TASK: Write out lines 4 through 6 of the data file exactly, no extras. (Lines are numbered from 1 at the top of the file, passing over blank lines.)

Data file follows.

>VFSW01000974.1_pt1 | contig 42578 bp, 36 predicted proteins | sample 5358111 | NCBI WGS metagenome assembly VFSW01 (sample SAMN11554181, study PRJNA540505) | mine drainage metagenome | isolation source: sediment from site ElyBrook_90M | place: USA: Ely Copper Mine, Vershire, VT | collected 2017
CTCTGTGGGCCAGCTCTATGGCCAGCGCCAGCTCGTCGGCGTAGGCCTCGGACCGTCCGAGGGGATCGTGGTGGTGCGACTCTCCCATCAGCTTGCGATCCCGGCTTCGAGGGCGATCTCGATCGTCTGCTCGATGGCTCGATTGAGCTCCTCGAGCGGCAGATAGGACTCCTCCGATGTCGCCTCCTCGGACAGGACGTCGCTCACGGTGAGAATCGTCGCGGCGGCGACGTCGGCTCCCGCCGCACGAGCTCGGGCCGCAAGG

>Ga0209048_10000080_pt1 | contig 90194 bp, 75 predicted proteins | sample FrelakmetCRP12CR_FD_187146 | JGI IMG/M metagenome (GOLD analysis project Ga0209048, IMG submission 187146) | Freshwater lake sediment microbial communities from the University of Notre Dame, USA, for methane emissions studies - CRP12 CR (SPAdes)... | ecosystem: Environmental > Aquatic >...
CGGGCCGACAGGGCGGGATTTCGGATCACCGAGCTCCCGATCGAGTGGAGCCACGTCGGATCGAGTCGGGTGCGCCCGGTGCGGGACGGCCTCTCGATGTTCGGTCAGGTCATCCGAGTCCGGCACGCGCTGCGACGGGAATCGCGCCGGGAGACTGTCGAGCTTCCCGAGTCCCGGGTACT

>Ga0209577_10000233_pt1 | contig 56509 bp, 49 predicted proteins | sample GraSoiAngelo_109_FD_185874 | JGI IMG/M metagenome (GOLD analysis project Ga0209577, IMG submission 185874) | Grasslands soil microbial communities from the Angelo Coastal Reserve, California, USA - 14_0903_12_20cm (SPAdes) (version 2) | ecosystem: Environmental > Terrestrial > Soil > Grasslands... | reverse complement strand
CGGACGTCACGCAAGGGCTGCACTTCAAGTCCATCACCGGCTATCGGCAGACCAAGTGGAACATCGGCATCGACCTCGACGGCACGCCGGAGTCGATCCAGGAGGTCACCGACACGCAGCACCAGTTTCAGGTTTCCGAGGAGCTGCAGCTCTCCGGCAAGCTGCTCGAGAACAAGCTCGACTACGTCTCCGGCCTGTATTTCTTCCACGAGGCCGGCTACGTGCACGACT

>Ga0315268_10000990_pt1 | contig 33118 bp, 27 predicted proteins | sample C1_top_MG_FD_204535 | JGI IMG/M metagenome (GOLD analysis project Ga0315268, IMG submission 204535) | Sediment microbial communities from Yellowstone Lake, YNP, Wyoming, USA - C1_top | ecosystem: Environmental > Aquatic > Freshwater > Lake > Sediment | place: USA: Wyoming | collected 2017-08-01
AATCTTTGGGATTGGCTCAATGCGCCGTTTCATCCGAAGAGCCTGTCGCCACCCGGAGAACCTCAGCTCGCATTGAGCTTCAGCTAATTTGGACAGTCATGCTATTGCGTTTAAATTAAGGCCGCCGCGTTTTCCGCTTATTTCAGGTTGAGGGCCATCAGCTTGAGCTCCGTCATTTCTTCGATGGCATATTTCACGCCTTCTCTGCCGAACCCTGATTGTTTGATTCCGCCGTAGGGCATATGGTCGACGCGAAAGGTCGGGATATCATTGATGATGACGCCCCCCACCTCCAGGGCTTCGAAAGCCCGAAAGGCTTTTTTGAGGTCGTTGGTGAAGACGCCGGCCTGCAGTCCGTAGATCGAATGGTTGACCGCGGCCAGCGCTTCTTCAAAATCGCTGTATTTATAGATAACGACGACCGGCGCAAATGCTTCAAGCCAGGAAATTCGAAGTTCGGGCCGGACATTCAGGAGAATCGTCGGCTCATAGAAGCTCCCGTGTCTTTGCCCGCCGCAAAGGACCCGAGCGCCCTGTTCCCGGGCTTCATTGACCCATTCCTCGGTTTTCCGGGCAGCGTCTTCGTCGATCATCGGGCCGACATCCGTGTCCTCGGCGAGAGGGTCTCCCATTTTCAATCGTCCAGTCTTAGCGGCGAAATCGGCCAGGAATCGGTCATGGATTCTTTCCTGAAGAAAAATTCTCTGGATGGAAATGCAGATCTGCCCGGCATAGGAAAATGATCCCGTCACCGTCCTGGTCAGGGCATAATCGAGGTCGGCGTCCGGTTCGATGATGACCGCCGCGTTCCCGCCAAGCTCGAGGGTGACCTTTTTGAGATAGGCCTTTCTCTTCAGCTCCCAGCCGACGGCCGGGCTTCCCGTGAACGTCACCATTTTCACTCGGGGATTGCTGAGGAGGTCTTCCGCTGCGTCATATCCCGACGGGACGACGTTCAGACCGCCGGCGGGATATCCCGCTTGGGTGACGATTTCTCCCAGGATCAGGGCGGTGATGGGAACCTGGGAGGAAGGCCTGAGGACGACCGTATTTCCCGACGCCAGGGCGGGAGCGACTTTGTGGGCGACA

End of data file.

CGGGCCGACAGGGCGGGATTTCGGATCACCGAGCTCCCGATCGAGTGGAGCCACGTCGGATCGAGTCGGGTGCGCCCGGTGCGGGACGGCCTCTCGATGTTCGGTCAGGTCATCCGAGTCCGGCACGCGCTGCGACGGGAATCGCGCCGGGAGACTGTCGAGCTTCCCGAGTCCCGGGTACT

>Ga0209577_10000233_pt1 | contig 56509 bp, 49 predicted proteins | sample GraSoiAngelo_109_FD_185874 | JGI IMG/M metagenome (GOLD analysis project Ga0209577, IMG submission 185874) | Grasslands soil microbial communities from the Angelo Coastal Reserve, California, USA - 14_0903_12_20cm (SPAdes) (version 2) | ecosystem: Environmental > Terrestrial > Soil > Grasslands... | reverse complement strand
CGGACGTCACGCAAGGGCTGCACTTCAAGTCCATCACCGGCTATCGGCAGACCAAGTGGAACATCGGCATCGACCTCGACGGCACGCCGGAGTCGATCCAGGAGGTCACCGACACGCAGCACCAGTTTCAGGTTTCCGAGGAGCTGCAGCTCTCCGGCAAGCTGCTCGAGAACAAGCTCGACTACGTCTCCGGCCTGTATTTCTTCCACGAGGCCGGCTACGTGCACGACT